The road to Hell

…is said to be paved with good intentions.  Do good intentions become a slippery slope when lacking the mortar of manners?

“Manners are a sensitive awareness of the feelings of others. If you have that awareness, you have good manners, no matter what fork you use.”

Emily Post

My grandmother always told me that between thoughtfulness, consideration of others and my upbringing (read: the manners I was raised with), I could hold my head high among the most exalted company, even so far as to dine with the Queen.

Regardless, it’s tough for anyone trying to fit in to new situations or with new people.  Sometimes you don’t know the right thing to say or do.  Sometimes you feel that saying or doing nothing is better than failing by saying or doing something, if it’s the wrong thing.  Sometimes doing the wrong thing seems inevitable. And there’s always the damn fish fork to figure out.

Outwards in is the rule for using cutlery.  Maybe inwards out is the rule for interacting with others.


While I’ve never dined with the Queen, my raising and grandmother’s advice has successfully carried me (albeit with some nervousness and occasional awkwardness) through interactions with people from all over the world.

If I couldn’t figure it out by watching, I politely asked.  And I listened to what was said. I learned. I smiled.  I tried again. I watched others and asked them about them. Who they are, why they are who they are.  People want to be heard.  They want to be liked.  Respected for their individuality.  Sometimes genuine care is far more important than the right words or the correct spoon.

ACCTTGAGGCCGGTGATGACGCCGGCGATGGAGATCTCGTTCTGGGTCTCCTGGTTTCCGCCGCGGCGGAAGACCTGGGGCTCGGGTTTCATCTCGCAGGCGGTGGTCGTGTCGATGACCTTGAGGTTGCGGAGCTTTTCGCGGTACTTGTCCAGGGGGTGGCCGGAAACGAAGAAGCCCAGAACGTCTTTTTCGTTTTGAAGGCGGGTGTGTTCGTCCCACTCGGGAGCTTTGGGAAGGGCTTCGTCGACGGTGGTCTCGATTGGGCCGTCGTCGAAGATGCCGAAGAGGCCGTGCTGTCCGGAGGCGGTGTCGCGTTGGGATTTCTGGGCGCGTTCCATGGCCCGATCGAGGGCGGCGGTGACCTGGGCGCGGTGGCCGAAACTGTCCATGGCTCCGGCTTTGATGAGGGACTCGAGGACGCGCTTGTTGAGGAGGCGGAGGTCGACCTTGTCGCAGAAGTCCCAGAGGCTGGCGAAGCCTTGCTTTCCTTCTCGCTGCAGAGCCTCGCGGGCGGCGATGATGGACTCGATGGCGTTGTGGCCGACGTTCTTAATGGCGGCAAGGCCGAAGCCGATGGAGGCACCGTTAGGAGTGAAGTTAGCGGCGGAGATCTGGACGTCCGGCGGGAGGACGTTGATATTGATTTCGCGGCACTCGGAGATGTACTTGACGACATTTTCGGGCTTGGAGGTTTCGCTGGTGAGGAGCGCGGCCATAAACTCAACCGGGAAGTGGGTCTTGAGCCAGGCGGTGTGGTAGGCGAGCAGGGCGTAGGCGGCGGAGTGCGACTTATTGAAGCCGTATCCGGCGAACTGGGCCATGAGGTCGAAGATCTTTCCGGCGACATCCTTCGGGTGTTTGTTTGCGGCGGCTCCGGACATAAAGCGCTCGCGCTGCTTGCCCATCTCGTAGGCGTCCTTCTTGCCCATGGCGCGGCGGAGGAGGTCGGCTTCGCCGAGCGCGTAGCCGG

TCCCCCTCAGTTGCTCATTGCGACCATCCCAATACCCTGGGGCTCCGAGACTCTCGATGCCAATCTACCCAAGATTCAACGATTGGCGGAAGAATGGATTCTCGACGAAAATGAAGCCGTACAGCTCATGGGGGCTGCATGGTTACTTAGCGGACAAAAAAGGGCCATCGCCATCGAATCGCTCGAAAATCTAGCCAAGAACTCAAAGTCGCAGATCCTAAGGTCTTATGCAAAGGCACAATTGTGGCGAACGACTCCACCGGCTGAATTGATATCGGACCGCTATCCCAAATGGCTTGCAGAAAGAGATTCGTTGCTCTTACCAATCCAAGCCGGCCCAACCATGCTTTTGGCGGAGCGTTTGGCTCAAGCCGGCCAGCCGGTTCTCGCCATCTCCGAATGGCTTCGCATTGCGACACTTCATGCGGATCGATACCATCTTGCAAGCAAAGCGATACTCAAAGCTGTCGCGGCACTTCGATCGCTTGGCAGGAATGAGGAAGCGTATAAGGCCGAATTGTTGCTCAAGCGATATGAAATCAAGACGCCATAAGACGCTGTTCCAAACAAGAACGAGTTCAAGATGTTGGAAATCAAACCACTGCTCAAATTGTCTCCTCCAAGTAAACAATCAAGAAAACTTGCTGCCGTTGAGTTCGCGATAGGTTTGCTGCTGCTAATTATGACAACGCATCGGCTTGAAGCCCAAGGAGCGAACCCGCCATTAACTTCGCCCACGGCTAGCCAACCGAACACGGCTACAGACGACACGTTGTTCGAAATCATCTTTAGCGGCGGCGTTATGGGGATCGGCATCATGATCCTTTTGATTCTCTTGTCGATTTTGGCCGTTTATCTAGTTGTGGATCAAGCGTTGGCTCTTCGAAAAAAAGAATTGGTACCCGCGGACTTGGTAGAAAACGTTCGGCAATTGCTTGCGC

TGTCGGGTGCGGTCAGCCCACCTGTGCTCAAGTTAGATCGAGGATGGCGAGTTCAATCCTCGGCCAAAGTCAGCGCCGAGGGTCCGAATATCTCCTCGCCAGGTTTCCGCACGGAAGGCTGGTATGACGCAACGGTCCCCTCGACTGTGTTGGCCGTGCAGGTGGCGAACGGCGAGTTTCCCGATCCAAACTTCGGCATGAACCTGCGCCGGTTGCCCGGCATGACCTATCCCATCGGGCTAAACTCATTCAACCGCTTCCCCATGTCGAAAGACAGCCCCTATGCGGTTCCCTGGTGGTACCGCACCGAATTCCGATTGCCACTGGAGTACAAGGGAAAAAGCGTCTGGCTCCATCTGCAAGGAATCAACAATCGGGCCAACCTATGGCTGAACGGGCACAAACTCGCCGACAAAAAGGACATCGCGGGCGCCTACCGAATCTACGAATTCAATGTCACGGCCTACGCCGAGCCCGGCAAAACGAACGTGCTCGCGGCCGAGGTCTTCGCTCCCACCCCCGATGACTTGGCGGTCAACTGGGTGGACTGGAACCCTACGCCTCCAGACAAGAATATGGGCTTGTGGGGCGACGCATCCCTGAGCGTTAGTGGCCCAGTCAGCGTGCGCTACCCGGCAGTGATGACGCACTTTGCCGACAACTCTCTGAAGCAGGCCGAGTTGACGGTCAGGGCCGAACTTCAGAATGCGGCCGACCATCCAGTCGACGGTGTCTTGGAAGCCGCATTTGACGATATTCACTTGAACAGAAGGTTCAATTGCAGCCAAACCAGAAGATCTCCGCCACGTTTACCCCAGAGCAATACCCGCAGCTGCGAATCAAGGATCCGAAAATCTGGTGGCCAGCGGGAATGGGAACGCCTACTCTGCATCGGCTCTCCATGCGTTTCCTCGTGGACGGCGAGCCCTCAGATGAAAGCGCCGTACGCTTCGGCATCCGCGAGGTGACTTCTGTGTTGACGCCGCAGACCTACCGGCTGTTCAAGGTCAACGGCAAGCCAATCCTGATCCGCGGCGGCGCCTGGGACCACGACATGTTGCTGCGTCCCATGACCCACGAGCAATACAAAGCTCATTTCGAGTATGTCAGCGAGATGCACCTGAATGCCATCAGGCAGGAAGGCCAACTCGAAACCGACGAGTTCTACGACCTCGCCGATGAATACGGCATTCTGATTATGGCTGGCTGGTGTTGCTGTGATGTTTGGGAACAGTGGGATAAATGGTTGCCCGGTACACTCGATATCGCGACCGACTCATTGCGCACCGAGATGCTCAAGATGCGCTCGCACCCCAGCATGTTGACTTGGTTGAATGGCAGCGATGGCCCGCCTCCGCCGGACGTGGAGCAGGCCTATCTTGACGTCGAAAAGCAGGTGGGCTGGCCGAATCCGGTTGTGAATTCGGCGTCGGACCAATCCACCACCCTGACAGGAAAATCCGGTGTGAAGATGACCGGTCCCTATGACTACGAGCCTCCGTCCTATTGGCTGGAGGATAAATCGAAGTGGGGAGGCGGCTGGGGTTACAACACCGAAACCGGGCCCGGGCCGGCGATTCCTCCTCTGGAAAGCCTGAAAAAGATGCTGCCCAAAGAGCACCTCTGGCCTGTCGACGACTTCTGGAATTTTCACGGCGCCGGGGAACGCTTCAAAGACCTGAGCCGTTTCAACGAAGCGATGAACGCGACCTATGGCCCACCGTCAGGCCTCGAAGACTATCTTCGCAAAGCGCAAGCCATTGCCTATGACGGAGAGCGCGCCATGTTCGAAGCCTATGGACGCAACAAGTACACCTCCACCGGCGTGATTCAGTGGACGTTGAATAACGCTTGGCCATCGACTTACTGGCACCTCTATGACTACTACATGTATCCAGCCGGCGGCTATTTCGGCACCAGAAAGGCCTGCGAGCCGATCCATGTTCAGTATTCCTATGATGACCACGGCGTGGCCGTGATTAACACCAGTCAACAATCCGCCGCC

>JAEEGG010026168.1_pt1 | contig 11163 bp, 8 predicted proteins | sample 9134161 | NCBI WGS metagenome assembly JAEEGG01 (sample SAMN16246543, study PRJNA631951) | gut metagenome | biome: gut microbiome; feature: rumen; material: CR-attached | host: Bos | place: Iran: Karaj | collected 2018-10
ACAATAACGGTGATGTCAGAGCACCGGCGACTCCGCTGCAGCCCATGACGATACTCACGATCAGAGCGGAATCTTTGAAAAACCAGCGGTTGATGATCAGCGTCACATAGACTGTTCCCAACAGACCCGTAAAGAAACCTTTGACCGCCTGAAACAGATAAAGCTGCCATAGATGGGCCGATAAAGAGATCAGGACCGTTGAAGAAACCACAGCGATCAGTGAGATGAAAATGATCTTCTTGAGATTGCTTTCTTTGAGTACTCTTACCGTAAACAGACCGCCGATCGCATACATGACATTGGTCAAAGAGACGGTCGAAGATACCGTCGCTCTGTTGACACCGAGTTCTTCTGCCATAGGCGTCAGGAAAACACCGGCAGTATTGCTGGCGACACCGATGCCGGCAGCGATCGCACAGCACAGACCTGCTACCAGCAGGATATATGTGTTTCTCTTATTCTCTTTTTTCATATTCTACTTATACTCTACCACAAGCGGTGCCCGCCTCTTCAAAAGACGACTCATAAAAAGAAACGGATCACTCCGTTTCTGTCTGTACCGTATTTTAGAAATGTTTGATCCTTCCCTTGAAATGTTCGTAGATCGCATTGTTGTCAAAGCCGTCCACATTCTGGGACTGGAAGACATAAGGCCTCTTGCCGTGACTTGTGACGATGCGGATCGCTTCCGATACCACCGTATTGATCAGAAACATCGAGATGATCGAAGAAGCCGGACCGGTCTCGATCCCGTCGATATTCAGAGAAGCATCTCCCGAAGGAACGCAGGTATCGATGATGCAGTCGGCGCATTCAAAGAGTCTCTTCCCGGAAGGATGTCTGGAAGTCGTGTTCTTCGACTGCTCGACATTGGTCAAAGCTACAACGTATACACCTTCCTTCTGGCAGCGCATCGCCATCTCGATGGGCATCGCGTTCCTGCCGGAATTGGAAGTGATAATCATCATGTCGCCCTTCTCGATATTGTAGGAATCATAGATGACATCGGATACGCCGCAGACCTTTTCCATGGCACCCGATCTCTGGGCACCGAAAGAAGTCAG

I was in the catering business for a long time, and the best waiter I ever worked with once told me, “while there are rules for presenting and clearing plates, you ALWAYS opt for the action most gracious for the guest.”

I think that lesson, along with my Granny’s counsel, has always worked best for me.  And Emily Post’s guideline.  She’s the Queen of Etiquette, after all.   To have awareness and consideration for the feelings of others is a way towards communications. Communication is a path towards understanding.  And I think that understanding is an expressway to peace and good will, no matter how diverse people may be.

Being able to interact, with though and care towards others, is the road I aim to be on.  Whichever fork I take.

And yes, it would have been cool to dine with Emily.  I think I might just pull it off, perhaps even with a little grace. My Granny raised me well.


3 thoughts on “The road to Hell

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